Intel, the world's largest chip maker, says it disagrees with antitrust allegations made by rival Advanced Micro Devices and says it will continue to operate as it has in the past.
"We unequivocally disagree with AMD's claims," said Paul Otellini, Intel's president and CEO, in a prepared statement.
Last week AMD filed a wide-ranging antitrust suit against Intel in the US, alleging it has maintained a monopoly in the PC processor market by illegally coercing customers around the world into using its chips. The company hopes to bring its case before a jury by the end of next year.
"Intel has always respected the laws of the countries in which we operate. We compete aggressively and fairly ... This will not change," Otellini said in the statement.
The company says it has faced similar antitrust issues in the past and predicts it will be able to resolve the AMD suit "favourably".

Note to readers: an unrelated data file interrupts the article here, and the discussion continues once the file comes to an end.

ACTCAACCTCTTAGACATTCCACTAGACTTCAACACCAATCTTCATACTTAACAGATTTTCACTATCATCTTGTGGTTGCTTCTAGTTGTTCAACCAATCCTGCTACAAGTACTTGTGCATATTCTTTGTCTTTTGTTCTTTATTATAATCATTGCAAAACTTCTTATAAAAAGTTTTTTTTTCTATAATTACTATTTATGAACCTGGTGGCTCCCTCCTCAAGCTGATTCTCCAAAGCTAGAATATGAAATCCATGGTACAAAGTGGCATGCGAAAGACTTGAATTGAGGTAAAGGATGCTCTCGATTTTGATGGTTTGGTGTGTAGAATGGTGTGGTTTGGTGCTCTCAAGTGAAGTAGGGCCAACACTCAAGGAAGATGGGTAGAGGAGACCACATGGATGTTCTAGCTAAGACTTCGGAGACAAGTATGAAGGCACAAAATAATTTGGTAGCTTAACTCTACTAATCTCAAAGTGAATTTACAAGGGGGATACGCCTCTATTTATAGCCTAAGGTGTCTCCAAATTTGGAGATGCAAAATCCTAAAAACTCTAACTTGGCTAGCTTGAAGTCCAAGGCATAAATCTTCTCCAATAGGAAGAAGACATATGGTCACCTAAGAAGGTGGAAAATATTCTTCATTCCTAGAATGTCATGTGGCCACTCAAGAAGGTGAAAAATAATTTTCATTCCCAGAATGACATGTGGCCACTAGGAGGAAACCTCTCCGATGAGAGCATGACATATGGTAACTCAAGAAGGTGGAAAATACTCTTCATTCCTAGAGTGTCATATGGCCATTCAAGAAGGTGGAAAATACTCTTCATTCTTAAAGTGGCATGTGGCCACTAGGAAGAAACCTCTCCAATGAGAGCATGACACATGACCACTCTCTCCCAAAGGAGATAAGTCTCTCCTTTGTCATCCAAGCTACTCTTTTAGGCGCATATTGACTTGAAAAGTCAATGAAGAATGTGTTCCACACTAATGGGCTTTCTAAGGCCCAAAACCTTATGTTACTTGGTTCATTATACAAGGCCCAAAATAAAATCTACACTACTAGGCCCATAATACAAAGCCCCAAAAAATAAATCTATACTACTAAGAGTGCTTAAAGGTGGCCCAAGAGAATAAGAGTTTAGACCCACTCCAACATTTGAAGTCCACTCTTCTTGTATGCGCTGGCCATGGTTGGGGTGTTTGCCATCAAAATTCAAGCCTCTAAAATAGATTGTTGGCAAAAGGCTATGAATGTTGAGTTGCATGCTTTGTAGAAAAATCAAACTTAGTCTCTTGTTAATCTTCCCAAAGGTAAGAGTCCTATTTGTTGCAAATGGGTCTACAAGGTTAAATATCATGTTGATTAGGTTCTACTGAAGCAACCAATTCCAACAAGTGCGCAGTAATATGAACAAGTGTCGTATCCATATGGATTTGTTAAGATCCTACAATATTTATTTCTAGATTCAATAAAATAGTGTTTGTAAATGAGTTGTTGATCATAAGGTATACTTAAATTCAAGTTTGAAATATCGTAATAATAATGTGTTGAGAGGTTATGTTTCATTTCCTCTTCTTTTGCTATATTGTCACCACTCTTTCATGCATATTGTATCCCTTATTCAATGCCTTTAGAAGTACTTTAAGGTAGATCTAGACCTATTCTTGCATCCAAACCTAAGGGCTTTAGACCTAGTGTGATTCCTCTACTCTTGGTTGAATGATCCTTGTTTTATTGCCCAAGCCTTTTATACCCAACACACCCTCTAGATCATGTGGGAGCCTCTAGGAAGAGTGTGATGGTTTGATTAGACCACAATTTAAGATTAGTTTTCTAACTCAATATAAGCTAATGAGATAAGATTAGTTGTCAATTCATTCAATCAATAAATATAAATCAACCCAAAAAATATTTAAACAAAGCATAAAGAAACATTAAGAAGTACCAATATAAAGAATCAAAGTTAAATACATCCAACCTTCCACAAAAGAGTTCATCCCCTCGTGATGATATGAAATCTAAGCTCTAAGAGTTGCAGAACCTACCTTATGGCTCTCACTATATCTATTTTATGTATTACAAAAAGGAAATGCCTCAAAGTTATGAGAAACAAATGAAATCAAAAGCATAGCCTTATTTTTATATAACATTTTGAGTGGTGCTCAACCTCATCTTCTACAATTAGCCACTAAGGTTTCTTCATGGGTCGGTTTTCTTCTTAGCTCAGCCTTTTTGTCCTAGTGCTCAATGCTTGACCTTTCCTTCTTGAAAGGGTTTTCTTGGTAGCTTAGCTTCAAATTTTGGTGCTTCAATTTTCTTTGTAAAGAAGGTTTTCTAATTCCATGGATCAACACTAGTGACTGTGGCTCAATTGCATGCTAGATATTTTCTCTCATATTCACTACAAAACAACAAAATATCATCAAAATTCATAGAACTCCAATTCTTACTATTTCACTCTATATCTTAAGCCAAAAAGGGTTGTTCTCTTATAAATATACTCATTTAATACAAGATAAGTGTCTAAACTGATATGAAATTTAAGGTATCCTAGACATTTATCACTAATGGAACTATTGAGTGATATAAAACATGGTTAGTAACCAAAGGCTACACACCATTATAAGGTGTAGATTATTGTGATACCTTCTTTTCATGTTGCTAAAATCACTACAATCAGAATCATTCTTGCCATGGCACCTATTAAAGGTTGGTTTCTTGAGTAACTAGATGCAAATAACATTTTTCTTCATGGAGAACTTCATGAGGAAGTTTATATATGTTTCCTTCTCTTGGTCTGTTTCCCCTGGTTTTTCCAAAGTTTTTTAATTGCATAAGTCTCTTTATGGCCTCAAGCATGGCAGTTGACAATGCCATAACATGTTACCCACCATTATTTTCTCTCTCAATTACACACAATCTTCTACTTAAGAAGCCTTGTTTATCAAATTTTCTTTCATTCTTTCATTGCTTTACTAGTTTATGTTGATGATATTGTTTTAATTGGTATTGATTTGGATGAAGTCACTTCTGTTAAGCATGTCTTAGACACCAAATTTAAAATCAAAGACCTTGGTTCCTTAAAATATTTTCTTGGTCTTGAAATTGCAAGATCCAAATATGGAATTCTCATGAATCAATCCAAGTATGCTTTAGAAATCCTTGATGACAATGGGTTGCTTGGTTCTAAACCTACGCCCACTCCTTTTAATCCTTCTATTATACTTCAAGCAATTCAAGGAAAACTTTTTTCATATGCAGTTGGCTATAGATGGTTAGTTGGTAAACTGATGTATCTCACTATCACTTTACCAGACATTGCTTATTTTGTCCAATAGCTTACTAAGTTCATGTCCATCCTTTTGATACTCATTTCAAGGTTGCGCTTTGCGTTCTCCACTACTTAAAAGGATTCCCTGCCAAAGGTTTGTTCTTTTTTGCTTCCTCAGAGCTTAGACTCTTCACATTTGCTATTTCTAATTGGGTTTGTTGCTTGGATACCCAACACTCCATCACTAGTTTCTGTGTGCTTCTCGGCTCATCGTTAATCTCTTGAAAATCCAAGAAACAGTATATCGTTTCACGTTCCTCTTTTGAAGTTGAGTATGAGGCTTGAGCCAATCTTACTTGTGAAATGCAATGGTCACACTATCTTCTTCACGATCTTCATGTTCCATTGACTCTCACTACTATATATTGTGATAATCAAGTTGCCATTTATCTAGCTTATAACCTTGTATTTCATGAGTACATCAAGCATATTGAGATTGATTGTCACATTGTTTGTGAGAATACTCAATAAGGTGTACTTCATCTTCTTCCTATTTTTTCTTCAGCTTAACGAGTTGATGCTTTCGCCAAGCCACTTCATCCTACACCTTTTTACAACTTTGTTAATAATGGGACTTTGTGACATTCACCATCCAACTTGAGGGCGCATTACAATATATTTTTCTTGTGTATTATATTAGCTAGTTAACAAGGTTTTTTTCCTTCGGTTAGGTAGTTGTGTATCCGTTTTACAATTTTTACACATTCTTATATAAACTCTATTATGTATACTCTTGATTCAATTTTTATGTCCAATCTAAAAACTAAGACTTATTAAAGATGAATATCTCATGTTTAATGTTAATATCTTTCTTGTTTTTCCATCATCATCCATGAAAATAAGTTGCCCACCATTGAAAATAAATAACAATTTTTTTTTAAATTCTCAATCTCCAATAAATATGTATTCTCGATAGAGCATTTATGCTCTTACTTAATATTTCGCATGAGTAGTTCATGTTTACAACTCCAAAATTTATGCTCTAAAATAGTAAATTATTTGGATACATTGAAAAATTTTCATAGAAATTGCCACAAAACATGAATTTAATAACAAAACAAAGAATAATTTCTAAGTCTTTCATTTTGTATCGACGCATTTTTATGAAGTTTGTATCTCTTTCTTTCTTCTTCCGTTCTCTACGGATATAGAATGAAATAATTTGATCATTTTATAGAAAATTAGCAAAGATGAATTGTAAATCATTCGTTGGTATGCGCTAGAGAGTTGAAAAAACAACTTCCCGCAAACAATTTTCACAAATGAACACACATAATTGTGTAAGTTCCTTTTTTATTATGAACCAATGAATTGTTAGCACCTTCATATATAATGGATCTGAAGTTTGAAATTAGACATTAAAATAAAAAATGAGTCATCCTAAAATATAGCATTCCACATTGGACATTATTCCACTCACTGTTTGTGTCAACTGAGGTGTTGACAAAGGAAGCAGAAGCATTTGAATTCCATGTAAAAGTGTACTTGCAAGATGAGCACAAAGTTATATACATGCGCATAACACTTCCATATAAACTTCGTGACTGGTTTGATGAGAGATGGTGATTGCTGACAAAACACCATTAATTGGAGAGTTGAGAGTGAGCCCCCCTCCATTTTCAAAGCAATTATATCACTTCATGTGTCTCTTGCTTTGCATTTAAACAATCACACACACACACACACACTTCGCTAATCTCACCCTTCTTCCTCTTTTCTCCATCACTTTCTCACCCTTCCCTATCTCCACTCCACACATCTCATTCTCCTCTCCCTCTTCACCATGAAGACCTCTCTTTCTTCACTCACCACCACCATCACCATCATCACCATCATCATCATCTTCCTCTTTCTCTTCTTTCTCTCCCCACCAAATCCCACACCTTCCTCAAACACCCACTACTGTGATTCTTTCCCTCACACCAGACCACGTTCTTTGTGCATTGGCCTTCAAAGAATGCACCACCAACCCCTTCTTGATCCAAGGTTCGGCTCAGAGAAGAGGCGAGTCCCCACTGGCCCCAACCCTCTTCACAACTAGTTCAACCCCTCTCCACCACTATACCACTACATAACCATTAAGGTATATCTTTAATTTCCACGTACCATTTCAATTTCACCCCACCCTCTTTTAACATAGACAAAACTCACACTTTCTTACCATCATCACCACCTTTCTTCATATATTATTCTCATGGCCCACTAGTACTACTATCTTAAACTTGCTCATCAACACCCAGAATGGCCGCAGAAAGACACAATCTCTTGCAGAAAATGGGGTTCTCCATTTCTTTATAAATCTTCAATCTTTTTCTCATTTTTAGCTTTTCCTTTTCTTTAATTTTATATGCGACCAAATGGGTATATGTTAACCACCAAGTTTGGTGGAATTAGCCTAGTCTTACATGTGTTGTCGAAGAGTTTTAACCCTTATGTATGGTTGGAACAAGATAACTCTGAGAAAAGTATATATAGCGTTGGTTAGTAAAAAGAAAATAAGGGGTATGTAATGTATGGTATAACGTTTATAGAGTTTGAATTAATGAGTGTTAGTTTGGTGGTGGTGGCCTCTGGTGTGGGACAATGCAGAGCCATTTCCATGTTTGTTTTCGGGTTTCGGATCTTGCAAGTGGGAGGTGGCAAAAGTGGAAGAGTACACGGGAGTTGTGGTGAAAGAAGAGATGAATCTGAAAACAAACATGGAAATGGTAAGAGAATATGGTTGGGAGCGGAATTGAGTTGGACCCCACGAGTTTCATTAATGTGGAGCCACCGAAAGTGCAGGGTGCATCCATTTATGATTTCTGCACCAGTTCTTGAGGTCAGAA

In March, the Japan Fair Trade Commission found that Intel had abused its monopoly power in the Japanese microprocessor market, substantially restraining competition. Intel disagreed with the findings, but pledged to refrain from several types of business practices.
The European Commission has also said it is pursuing an investigation against Intel for possible antitrust violations, and the company has been the subject of US investigations in the past.
Right or wrong, Intel's dominance of the computer processor business makes it an easy target for antitrust suits. In the first quarter of 2005, Intel shipped 81.7% of the world's desktop, server and notebook processors based on the x86 instruction set used by both AMD and Intel to run their processors, according to data from Mercury Research.
AMD's 48-page complaint alleges that Intel used illegal subsidies to win sales, and in some cases threatened computer makers with "severe consequences" for carrying AMD products.
In order to win its case, AMD needs to demonstrate that Intel is in possession of monopoly power, and that the company is guilty of abusing that power to maintain its dominance and harm consumers, analysts say.